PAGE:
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Documentary on bonding of Nabendu Ghosh and Bimal Roy

By MANASH PRATIM DUTTA
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GUWAHATI, March 7 - �The bonding of Nabendu Ghosh and Bimal Roy was very unique in nature. In the history of cinema, such successful bonding of writer and director is very rare. The �bonding� had gifted a good number of classic films to the country,� said journalist-turned-filmmaker Ratnottama Sengupta at the Chalachitram National Film Festival here on Saturday.

On the second day of the festival, screening of her directorial venture And They Made Classics (a documentary) took place on the premises of Jyoti Chitraban. It is a documentary on the life of Nabendu Ghosh and his bonding with filmmaker Bimal Roy.

Nabendu Ghosh shared a unique bonding with his �film guru� Bimal Roy. In 1951, when the celluloid master left Kolkata to make Maa for Bombay Talkies, he took the litterateur with him. They created timeless films like Baap Beti, Parineeta, Naukri, Biraj Bahu, Devdas, Yahudi and Sujata.

According to the filmmaker, the documentary depicts how did the writer-director duo work and what made their association work. The film goes behind the scenes through an interview with Nabendu Ghosh that was taken in 2005 when Joy Bimal Roy made Remembering Bimal Roy. It has an additional layer where film industry veterans like Hrishikesh Mukherjee, Nutan, Dilip Kumar, Gulzar, Jaya Bachchan, Saeed Mirza and Girish Kasaravalli start talking about the writer�s art and his contribution in moulding the new Indian cinema.

Sengupta is the daughter of Nabendu Ghosh and won national awards for her writings on cinema. She is also a film festival curator and jury member of various film festivals. In Chalachitram, she is also a member of the jury panel.

The documentary was produced by Dr Debasis Sengupta, cinematographed by Christopher Rego, and edited by Dipak Mandal.

Recalling her father, Sengupta added, �He was a man of literature in cinema or a man of cinema in literature. His work was unique from many aspects. He also picked up stories from many languages of the country and turned them into successful films. Like my father, I found another example in Assam in the works of Dr Bhabendra Nath Saikia.�

She asserted that Indian cinema means all the films made in different languages of the country, including Hindi which manages own space in the international platform despite the monopoly of Hollywood.

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Documentary on bonding of Nabendu Ghosh and Bimal Roy

GUWAHATI, March 7 - �The bonding of Nabendu Ghosh and Bimal Roy was very unique in nature. In the history of cinema, such successful bonding of writer and director is very rare. The �bonding� had gifted a good number of classic films to the country,� said journalist-turned-filmmaker Ratnottama Sengupta at the Chalachitram National Film Festival here on Saturday.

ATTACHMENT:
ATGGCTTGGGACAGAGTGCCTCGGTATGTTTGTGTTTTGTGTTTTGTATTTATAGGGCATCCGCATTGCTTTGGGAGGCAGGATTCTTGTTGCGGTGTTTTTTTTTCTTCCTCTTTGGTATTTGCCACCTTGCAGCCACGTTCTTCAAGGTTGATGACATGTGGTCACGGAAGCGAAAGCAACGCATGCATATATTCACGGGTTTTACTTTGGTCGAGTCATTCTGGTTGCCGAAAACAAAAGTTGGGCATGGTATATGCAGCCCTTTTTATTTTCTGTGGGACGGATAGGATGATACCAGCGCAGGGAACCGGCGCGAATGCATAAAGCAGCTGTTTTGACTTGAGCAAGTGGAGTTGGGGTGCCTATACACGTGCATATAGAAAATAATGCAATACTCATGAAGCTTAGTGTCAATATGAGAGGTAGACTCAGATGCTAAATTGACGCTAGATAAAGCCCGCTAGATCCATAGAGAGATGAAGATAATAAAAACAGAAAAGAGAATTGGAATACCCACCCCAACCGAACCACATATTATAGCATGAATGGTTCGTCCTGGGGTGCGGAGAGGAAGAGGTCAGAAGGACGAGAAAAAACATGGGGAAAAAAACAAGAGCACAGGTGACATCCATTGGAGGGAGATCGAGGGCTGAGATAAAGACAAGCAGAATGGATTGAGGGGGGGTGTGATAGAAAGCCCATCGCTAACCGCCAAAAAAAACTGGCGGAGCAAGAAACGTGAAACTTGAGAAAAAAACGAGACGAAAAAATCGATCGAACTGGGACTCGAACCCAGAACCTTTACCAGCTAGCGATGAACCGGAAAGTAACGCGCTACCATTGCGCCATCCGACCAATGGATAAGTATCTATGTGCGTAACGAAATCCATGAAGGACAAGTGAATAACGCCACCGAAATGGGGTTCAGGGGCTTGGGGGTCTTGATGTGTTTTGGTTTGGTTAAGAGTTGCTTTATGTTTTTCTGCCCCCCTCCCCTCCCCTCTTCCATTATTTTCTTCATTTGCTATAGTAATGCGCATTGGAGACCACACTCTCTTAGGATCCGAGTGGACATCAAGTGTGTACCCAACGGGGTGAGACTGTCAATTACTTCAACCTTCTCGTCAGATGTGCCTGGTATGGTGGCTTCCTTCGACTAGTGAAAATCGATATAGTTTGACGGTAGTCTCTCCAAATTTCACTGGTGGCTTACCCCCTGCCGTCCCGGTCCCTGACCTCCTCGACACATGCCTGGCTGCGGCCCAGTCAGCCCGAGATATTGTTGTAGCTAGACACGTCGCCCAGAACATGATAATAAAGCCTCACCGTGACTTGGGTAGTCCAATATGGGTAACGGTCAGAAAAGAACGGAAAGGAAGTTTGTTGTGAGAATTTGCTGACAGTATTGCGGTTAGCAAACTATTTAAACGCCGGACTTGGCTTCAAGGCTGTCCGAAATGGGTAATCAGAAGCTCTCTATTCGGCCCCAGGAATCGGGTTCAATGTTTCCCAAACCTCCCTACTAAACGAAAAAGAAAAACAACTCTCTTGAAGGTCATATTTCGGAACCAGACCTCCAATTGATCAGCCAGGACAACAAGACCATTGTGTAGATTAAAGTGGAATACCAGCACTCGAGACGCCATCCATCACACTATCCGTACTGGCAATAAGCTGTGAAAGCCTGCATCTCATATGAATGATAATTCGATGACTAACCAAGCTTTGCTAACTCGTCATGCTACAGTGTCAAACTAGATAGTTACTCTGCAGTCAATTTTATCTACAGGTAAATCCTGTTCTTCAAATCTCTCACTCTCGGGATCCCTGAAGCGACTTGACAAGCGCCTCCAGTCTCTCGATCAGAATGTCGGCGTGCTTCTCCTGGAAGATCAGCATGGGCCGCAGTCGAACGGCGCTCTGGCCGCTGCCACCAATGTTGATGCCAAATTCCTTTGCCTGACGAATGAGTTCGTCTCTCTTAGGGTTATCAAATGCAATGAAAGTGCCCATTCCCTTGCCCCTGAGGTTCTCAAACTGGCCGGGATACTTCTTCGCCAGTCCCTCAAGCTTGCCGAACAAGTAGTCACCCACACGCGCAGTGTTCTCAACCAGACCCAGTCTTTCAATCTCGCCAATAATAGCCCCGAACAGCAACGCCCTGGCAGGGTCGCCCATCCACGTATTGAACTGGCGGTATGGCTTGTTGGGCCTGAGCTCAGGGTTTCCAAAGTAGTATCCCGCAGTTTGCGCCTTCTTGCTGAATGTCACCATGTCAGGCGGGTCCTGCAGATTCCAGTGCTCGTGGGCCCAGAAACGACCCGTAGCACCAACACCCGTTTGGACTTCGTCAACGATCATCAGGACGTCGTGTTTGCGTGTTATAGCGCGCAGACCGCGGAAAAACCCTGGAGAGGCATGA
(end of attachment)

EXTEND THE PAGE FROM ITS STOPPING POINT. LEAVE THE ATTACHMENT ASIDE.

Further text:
On the second day of the festival, screening of her directorial venture And They Made Classics (a documentary) took place on the premises of Jyoti Chitraban. It is a documentary on the life of Nabendu Ghosh and his bonding with filmmaker Bimal Roy.

Nabendu Ghosh shared a unique bonding with his �film guru� Bimal Roy. In 1951, when the celluloid master left Kolkata to make Maa for Bombay Talkies, he took the litterateur with him. They created timeless films like Baap Beti, Parineeta, Naukri, Biraj Bahu, Devdas, Yahudi and Sujata.

According to the filmmaker, the documentary depicts how did the writer-director duo work and what made their association work. The film goes behind the scenes through an interview with Nabendu Ghosh that was taken in 2005 when Joy Bimal Roy made Remembering Bimal Roy. It has an additional layer where film industry veterans like Hrishikesh Mukherjee, Nutan, Dilip Kumar, Gulzar, Jaya Bachchan, Saeed Mirza and Girish Kasaravalli start talking about the writer�s art and his contribution in moulding the new Indian cinema.

Sengupta is the daughter of Nabendu Ghosh and won national awards for her writings on cinema. She is also a film festival curator and jury member of various film festivals. In Chalachitram, she is also a member of the jury panel.

The documentary was produced by Dr Debasis Sengupta, cinematographed by Christopher Rego, and edited by Dipak Mandal.

Recalling her father, Sengupta added, �He was a man of literature in cinema or a man of cinema in literature. His work was unique from many aspects. He also picked up stories from many languages of the country and turned them into successful films. Like my father, I found another example in Assam in the works of Dr Bhabendra Nath Saikia.�

She asserted that Indian cinema means all the films made in different languages of the country, including Hindi which manages own space in the international platform despite the monopoly of Hollywood.

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